Understatement of the year. I love it when people make me feel like there's something seriously wrong with me for thinking it's fundamentally my job to take care of (like, ACTUALLY take care of) my own children. And it's even better that certain aspects of such care are in poor taste. The more biological, the badder! :P

Melrose said...

Funny because I was also invited to such an event at exactly the same time in my youngest baby's life. I too was the only weirdo that brought my baby and walked in the back to get baby to sleep. My situation didn't go nearly as well as yours but it didn't go horribly either. I had to walk the back clear until the end but he at least was happy so long as I walked. I too got several compliments but as everyone was seated for the entire event in this very fancy club I felt like I may as well have been marching in the front because I was the only one standing and the back wasn't very backish. :) Next time I'll just stay home and send them to this post if they ask why ;).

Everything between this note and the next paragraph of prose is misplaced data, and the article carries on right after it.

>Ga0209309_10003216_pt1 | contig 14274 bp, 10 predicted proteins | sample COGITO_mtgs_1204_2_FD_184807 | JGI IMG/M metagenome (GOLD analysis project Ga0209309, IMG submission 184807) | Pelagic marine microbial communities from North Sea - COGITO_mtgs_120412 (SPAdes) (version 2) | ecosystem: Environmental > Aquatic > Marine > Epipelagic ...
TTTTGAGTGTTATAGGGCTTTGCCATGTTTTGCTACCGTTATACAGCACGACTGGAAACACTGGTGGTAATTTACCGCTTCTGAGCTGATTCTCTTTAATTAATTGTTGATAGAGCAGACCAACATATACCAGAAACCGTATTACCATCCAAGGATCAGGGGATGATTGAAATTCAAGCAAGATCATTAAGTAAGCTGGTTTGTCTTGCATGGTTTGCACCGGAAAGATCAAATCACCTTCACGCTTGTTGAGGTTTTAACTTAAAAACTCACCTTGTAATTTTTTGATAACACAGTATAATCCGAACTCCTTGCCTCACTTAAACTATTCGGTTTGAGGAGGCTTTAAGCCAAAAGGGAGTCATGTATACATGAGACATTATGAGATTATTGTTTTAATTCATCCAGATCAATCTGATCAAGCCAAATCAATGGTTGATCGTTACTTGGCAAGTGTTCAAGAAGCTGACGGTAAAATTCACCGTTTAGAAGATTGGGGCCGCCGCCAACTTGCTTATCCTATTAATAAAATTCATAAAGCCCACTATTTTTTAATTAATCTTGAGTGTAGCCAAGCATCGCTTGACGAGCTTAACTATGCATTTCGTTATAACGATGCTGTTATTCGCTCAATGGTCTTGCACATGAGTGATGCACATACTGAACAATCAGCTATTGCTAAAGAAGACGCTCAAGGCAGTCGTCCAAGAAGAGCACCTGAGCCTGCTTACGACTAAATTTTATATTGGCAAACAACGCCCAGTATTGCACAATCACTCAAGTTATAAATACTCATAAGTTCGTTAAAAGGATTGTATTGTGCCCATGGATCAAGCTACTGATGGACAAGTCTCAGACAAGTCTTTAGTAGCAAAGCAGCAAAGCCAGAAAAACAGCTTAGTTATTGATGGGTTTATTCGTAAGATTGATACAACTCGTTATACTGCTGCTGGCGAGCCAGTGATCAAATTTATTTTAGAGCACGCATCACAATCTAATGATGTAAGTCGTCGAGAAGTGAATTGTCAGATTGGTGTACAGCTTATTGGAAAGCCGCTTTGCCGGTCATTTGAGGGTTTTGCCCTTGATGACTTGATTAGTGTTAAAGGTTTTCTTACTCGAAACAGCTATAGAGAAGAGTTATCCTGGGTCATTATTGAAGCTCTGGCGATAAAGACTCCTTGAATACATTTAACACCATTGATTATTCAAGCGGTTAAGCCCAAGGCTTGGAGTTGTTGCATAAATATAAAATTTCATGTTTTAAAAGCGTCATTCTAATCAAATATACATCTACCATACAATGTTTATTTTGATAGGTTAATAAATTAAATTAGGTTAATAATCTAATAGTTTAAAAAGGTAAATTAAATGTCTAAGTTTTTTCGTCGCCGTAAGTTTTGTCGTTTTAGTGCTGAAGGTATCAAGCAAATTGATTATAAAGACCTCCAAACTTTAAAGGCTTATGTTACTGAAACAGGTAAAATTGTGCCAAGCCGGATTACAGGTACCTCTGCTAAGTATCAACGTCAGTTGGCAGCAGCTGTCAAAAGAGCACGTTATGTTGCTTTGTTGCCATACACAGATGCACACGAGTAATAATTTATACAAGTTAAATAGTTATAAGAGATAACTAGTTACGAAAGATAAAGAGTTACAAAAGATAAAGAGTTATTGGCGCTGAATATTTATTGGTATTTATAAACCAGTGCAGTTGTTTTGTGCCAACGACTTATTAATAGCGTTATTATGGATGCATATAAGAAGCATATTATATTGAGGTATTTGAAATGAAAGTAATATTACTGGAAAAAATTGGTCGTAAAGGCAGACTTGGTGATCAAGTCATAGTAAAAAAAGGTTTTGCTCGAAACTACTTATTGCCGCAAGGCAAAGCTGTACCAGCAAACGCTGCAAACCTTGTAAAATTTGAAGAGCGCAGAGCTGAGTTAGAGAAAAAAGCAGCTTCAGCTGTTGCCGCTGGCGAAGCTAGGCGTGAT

Oh, and what did I miss about Target?

Cathy said...

This is what babies and mothers DO. I love that. Great post. I'm glad you came across it and posted it.

Reb. Mary said...

Well, maybe if enough of us keep trying to be Weird as gracefully as possible, there will be more happy endings. Or at least we'll know that we've done our jobs, and the queasiness we incidentally inflict on bystanders at the mere thought of the biology of it all shan't be on our consciences :P